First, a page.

As a science writer and editor, I see a lot of terms. Terms you don’t see elsewhere. Usually they just make me furrow my brow, but sometimes they make me laugh out loud. For your summer enjoyment, here are some of my favourites.
You know those animals all over conservation websites? Pandas, condors, and lions and tigers and bears oh my. Biologists call these charismatic megafauna. The first time I heard this, I nearly fell out my chair laughing. Of course, using charismatic megafauna to promote animal welfare is controversial, as the cuteness of an animal may trump its ecological value and lead to poor conservation decisions. Who wants to save leeches? They fulfil an important role, but charismatic they ain’t.
Recent reading on transportation accidents revealed a vocabulary most of us would never understand. For example, if an airplane leaves the runway in an unplanned kind of way, this is called an excursion. It’s just taking a little trip. Also, if an airplane hits the ground in a similar unanticipated situation, this is called a collision with terrain. Rather than another word the rest of us might use.
I work on a journal about seabirds, and that’s a treasure trove of argot. Today I’ll just mention an article in which the authors needed to categorize birds by how they were flying, so they called them gliders, glide-flappers, flap-gliders, and flappers. It was just a colourful way of capturing how much flapping and gliding they were doing, but I couldn’t keep a straight face.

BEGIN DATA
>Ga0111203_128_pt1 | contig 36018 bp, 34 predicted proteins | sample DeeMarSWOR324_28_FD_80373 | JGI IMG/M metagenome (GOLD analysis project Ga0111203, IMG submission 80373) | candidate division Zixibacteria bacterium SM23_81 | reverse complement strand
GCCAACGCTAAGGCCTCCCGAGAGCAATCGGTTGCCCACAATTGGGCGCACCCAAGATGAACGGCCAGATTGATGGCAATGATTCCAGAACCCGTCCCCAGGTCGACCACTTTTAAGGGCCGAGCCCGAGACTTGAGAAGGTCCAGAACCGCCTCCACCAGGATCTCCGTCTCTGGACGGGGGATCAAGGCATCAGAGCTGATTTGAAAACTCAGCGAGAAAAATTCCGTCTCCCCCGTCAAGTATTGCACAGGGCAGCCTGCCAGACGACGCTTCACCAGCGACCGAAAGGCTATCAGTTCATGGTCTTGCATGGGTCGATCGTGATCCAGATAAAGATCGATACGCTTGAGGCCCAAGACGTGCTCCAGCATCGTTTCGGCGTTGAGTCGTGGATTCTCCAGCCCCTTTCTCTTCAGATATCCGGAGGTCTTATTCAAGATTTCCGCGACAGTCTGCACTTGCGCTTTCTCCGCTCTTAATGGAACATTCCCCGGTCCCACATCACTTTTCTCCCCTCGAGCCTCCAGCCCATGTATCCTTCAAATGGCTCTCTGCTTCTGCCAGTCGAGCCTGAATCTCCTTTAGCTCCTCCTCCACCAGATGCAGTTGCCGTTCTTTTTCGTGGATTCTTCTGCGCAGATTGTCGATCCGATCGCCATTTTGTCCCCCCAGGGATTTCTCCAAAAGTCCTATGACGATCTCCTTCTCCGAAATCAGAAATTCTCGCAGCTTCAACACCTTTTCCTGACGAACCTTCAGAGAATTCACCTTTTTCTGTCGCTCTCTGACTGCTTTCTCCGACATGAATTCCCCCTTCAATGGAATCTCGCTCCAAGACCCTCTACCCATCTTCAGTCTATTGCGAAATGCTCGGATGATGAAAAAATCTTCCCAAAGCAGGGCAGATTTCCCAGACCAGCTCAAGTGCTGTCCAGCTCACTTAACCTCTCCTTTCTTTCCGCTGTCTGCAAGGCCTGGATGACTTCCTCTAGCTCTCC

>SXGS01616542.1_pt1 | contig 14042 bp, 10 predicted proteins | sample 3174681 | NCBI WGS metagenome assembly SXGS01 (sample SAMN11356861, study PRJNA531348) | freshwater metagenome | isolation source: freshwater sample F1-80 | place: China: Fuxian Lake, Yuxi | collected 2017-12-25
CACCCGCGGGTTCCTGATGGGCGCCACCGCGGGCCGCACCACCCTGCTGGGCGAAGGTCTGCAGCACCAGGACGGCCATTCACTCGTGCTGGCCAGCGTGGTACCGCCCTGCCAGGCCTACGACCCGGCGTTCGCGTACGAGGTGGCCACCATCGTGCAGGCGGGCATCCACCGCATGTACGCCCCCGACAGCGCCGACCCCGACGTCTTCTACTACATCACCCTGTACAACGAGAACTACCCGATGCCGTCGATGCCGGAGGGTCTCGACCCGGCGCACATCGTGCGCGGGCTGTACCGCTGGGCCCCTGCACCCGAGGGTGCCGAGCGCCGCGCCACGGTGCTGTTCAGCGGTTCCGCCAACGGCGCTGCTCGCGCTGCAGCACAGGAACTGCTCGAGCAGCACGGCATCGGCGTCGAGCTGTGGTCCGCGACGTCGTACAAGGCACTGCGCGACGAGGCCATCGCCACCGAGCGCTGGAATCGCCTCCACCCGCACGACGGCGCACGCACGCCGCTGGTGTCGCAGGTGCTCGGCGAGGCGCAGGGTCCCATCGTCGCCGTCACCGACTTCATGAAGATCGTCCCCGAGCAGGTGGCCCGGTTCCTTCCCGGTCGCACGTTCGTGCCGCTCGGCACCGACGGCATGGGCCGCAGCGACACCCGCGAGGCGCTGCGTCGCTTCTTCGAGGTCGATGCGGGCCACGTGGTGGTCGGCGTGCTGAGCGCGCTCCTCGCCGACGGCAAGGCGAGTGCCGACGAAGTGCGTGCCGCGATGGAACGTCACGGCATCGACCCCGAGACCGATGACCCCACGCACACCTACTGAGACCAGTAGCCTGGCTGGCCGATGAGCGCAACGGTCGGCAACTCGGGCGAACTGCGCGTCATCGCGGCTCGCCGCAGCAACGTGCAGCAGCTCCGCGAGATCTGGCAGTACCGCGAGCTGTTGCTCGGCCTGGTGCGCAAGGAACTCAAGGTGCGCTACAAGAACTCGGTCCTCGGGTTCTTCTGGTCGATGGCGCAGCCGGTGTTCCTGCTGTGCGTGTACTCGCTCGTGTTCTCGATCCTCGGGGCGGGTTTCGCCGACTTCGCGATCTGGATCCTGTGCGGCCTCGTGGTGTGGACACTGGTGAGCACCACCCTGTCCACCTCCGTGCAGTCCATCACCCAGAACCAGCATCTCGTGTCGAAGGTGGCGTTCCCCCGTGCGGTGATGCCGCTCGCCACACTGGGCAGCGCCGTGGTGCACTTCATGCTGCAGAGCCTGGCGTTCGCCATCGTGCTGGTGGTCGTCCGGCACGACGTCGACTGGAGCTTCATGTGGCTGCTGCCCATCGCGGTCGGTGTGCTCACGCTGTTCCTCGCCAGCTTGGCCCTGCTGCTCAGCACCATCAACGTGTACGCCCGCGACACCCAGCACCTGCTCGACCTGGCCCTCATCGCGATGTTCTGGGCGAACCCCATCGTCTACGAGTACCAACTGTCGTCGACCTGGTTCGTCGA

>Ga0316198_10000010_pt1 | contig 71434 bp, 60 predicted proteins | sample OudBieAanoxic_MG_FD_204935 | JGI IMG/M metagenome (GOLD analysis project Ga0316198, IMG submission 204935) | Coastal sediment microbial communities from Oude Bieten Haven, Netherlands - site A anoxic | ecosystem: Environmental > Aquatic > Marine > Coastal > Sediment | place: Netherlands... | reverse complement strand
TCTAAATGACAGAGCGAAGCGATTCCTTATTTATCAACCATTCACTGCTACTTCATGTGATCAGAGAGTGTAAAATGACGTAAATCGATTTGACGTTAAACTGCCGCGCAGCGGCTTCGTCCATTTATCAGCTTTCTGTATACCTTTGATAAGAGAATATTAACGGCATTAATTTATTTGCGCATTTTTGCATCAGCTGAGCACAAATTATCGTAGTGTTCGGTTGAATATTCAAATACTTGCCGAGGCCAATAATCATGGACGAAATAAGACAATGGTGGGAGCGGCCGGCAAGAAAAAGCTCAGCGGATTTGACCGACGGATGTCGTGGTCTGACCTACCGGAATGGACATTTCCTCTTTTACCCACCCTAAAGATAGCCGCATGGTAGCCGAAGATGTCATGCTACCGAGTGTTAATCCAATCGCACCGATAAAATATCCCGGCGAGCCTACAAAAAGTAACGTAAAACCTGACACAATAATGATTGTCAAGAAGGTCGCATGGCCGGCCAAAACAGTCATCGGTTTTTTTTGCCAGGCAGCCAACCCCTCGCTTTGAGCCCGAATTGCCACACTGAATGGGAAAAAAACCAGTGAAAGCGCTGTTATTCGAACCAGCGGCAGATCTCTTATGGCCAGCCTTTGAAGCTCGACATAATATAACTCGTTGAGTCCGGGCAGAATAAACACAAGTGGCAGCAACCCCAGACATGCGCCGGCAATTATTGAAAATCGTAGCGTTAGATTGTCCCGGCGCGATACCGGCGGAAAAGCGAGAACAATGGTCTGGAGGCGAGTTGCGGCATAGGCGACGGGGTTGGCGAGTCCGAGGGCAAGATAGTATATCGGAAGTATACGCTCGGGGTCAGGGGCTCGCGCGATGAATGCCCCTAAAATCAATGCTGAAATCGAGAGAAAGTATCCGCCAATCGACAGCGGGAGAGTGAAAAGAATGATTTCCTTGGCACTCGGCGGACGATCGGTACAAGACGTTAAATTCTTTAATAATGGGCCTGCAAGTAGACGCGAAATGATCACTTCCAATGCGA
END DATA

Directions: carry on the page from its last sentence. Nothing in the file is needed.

Remember Superstorm Sandy? That was technically a mesoscale convective complex. If that phrase wasn’t in context, I wouldn’t even know what discipline it was in — geology? psychiatry?
Some of the most popular articles published in the Canadian Journal of Physics were on the motion of rapidly rotating sliding cylinders. Which is funny enough on its own, and gets even better when you realize the authors are talking about curling rocks.
Small fly species discovered in 1993 were named Heerz tooya and Heerz lukenatcha. You can’t make this stuff up.
Over in chemistry, I laugh every time the molecule Buckminsterfullerene is mentioned. This molecule was discovered in 1985, when futurist Buckminster Fuller and his geodesic dome — to which the molecule bears a striking resemblance — were still in vogue.
Those are just a few. If you have others, please write in and I’ll post the best ones.